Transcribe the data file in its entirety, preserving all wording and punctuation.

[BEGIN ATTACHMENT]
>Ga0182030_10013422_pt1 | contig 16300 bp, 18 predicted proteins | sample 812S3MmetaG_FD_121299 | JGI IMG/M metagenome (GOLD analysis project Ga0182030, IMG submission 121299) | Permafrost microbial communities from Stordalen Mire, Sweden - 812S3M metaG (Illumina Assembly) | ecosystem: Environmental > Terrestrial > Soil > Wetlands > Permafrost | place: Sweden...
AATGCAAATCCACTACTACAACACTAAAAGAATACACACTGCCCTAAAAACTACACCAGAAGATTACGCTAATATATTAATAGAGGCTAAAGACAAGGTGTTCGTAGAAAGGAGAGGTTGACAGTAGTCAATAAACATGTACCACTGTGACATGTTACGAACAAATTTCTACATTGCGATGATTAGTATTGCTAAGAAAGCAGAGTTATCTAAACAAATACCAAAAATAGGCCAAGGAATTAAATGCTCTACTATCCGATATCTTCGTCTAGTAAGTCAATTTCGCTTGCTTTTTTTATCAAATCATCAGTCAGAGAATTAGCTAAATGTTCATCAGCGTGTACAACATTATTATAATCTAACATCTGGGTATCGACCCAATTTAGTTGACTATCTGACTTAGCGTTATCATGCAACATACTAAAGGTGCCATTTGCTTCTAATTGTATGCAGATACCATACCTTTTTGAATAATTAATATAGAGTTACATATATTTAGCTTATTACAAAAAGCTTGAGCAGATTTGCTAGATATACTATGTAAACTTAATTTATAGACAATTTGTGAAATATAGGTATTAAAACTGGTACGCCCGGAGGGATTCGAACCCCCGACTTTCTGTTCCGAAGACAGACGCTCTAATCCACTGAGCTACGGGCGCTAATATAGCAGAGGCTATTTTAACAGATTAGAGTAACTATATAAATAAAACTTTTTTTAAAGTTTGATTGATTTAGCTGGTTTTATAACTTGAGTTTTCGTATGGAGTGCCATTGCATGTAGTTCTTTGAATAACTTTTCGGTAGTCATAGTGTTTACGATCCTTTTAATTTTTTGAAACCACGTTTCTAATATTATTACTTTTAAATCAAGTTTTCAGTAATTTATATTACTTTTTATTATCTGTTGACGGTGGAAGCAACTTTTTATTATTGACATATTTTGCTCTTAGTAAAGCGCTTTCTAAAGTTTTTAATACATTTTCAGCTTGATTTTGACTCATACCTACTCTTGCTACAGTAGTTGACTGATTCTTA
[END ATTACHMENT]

>Ga0182030_10013422_pt1 | contig 16300 bp, 18 predicted proteins | sample 812S3MmetaG_FD_121299 | JGI IMG/M metagenome (GOLD analysis project Ga0182030, IMG submission 121299) | Permafrost microbial communities from Stordalen Mire, Sweden - 812S3M metaG (Illumina Assembly) | ecosystem: Environmental > Terrestrial > Soil > Wetlands > Permafrost | place: Sweden...
AATGCAAATCCACTACTACAACACTAAAAGAATACACACTGCCCTAAAAACTACACCAGAAGATTACGCTAATATATTAATAGAGGCTAAAGACAAGGTGTTCGTAGAAAGGAGAGGTTGACAGTAGTCAATAAACATGTACCACTGTGACATGTTACGAACAAATTTCTACATTGCGATGATTAGTATTGCTAAGAAAGCAGAGTTATCTAAACAAATACCAAAAATAGGCCAAGGAATTAAATGCTCTACTATCCGATATCTTCGTCTAGTAAGTCAATTTCGCTTGCTTTTTTTATCAAATCATCAGTCAGAGAATTAGCTAAATGTTCATCAGCGTGTACAACATTATTATAATCTAACATCTGGGTATCGACCCAATTTAGTTGACTATCTGACTTAGCGTTATCATGCAACATACTAAAGGTGCCATTTGCTTCTAATTGTATGCAGATACCATACCTTTTTGAATAATTAATATAGAGTTACATATATTTAGCTTATTACAAAAAGCTTGAGCAGATTTGCTAGATATACTATGTAAACTTAATTTATAGACAATTTGTGAAATATAGGTATTAAAACTGGTACGCCCGGAGGGATTCGAACCCCCGACTTTCTGTTCCGAAGACAGACGCTCTAATCCACTGAGCTACGGGCGCTAATATAGCAGAGGCTATTTTAACAGATTAGAGTAACTATATAAATAAAACTTTTTTTAAAGTTTGATTGATTTAGCTGGTTTTATAACTTGAGTTTTCGTATGGAGTGCCATTGCATGTAGTTCTTTGAATAACTTTTCGGTAGTCATAGTGTTTACGATCCTTTTAATTTTTTGAAACCACGTTTCTAATATTATTACTTTTAAATCAAGTTTTCAGTAATTTATATTACTTTTTATTATCTGTTGACGGTGGAAGCAACTTTTTATTATTGACATATTTTGCTCTTAGTAAAGCGCTTTCTAAAGTTTTTAATACATTTTCAGCTTGATTTTGACTCATACCTACTCTTGCTACAGTAGTTGACTGATTCTTA